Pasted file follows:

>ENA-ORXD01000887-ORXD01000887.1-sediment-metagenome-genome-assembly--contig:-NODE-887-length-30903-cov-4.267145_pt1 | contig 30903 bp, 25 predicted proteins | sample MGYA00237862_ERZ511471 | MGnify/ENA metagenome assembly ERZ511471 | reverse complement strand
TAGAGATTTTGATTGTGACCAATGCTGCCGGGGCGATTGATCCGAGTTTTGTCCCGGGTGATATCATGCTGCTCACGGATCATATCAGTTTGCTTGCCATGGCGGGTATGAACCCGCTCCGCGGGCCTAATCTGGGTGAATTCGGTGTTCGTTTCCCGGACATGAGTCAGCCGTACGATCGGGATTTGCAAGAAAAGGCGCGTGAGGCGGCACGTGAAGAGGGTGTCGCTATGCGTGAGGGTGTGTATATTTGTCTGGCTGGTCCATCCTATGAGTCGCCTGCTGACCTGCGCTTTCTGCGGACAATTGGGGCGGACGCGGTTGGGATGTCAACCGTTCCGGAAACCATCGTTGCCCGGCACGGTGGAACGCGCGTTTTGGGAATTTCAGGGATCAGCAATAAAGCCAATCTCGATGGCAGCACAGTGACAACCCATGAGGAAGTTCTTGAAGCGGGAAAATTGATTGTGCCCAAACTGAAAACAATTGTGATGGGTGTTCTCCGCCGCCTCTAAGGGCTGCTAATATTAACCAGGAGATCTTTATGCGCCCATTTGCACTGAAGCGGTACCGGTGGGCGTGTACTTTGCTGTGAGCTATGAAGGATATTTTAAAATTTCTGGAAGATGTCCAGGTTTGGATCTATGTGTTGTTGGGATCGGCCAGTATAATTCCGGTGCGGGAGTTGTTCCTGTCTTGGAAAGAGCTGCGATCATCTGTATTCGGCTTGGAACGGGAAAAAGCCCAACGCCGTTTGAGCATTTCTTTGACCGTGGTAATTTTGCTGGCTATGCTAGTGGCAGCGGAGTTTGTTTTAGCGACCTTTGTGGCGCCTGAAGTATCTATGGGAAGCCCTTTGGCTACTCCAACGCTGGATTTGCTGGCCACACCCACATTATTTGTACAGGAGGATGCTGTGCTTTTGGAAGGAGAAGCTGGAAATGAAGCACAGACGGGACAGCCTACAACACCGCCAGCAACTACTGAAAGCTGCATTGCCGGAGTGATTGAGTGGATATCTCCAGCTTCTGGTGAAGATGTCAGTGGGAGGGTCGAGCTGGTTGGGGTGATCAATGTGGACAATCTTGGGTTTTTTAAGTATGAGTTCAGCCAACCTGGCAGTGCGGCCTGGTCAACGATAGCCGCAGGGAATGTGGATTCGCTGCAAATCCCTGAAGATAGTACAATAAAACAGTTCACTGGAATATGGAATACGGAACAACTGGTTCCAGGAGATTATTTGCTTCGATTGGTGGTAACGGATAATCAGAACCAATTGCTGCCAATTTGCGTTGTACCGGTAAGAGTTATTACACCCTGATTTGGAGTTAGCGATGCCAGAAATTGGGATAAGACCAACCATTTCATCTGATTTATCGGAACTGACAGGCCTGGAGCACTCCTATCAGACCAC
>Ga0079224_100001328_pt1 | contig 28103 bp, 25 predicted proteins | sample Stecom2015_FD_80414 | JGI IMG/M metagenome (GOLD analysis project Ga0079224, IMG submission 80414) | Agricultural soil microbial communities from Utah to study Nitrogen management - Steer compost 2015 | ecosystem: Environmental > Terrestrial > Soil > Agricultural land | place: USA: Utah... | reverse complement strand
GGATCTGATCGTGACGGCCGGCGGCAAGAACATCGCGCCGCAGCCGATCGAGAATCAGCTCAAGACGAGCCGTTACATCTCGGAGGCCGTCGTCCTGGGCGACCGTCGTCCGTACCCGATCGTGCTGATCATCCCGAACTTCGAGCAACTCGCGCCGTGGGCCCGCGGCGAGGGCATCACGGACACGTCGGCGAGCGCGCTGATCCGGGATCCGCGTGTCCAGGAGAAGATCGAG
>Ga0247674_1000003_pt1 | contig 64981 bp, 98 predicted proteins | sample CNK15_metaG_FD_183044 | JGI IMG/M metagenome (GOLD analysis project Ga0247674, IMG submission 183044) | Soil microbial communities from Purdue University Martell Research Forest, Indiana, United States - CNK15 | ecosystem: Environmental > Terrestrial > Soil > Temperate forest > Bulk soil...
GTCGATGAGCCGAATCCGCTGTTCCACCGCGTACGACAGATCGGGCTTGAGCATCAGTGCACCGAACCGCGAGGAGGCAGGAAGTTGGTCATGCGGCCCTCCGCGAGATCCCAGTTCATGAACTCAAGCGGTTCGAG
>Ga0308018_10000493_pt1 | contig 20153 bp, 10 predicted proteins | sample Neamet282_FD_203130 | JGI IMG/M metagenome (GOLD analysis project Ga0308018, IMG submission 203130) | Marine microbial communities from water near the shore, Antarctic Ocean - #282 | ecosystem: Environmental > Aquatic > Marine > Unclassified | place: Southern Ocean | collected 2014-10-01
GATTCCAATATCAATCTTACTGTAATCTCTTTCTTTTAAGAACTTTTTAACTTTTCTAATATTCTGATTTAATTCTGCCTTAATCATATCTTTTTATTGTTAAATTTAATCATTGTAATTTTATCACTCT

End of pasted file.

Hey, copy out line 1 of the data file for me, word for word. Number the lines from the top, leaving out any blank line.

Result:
>ENA-ORXD01000887-ORXD01000887.1-sediment-metagenome-genome-assembly--contig:-NODE-887-length-30903-cov-4.267145_pt1 | contig 30903 bp, 25 predicted proteins | sample MGYA00237862_ERZ511471 | MGnify/ENA metagenome assembly ERZ511471 | reverse complement strand